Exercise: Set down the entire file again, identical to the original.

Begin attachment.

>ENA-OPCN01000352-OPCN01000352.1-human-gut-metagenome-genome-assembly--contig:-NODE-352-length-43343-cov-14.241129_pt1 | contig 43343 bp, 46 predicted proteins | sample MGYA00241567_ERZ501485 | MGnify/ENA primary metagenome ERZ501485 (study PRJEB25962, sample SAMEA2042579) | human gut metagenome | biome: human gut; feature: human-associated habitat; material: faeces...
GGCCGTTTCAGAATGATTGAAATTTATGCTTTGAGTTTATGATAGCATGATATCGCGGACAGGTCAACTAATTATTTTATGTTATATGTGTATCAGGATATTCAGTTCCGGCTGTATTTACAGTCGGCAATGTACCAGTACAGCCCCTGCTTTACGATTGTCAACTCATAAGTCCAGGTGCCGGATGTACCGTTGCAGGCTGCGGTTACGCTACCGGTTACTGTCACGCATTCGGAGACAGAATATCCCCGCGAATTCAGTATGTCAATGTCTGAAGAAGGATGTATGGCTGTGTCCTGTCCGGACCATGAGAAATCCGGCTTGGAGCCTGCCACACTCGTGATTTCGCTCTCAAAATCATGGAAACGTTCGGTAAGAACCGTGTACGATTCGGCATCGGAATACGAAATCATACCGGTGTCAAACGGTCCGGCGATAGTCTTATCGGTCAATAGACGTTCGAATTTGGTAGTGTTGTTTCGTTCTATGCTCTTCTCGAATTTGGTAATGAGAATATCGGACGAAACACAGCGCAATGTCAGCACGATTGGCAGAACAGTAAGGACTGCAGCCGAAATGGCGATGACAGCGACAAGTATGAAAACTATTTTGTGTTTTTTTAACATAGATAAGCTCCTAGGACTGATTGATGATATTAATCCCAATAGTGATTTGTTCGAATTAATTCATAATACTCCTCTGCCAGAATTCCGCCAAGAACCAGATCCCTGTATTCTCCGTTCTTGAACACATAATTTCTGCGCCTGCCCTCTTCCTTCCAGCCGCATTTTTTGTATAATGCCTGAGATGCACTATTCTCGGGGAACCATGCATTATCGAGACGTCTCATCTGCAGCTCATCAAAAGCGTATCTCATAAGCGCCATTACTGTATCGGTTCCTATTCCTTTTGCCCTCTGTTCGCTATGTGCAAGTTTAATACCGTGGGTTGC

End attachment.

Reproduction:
>ENA-OPCN01000352-OPCN01000352.1-human-gut-metagenome-genome-assembly--contig:-NODE-352-length-43343-cov-14.241129_pt1 | contig 43343 bp, 46 predicted proteins | sample MGYA00241567_ERZ501485 | MGnify/ENA primary metagenome ERZ501485 (study PRJEB25962, sample SAMEA2042579) | human gut metagenome | biome: human gut; feature: human-associated habitat; material: faeces...
GGCCGTTTCAGAATGATTGAAATTTATGCTTTGAGTTTATGATAGCATGATATCGCGGACAGGTCAACTAATTATTTTATGTTATATGTGTATCAGGATATTCAGTTCCGGCTGTATTTACAGTCGGCAATGTACCAGTACAGCCCCTGCTTTACGATTGTCAACTCATAAGTCCAGGTGCCGGATGTACCGTTGCAGGCTGCGGTTACGCTACCGGTTACTGTCACGCATTCGGAGACAGAATATCCCCGCGAATTCAGTATGTCAATGTCTGAAGAAGGATGTATGGCTGTGTCCTGTCCGGACCATGAGAAATCCGGCTTGGAGCCTGCCACACTCGTGATTTCGCTCTCAAAATCATGGAAACGTTCGGTAAGAACCGTGTACGATTCGGCATCGGAATACGAAATCATACCGGTGTCAAACGGTCCGGCGATAGTCTTATCGGTCAATAGACGTTCGAATTTGGTAGTGTTGTTTCGTTCTATGCTCTTCTCGAATTTGGTAATGAGAATATCGGACGAAACACAGCGCAATGTCAGCACGATTGGCAGAACAGTAAGGACTGCAGCCGAAATGGCGATGACAGCGACAAGTATGAAAACTATTTTGTGTTTTTTTAACATAGATAAGCTCCTAGGACTGATTGATGATATTAATCCCAATAGTGATTTGTTCGAATTAATTCATAATACTCCTCTGCCAGAATTCCGCCAAGAACCAGATCCCTGTATTCTCCGTTCTTGAACACATAATTTCTGCGCCTGCCCTCTTCCTTCCAGCCGCATTTTTTGTATAATGCCTGAGATGCACTATTCTCGGGGAACCATGCATTATCGAGACGTCTCATCTGCAGCTCATCAAAAGCGTATCTCATAAGCGCCATTACTGTATCGGTTCCTATTCCTTTTGCCCTCTGTTCGCTATGTGCAAGTTTAATACCGTGGGTTGC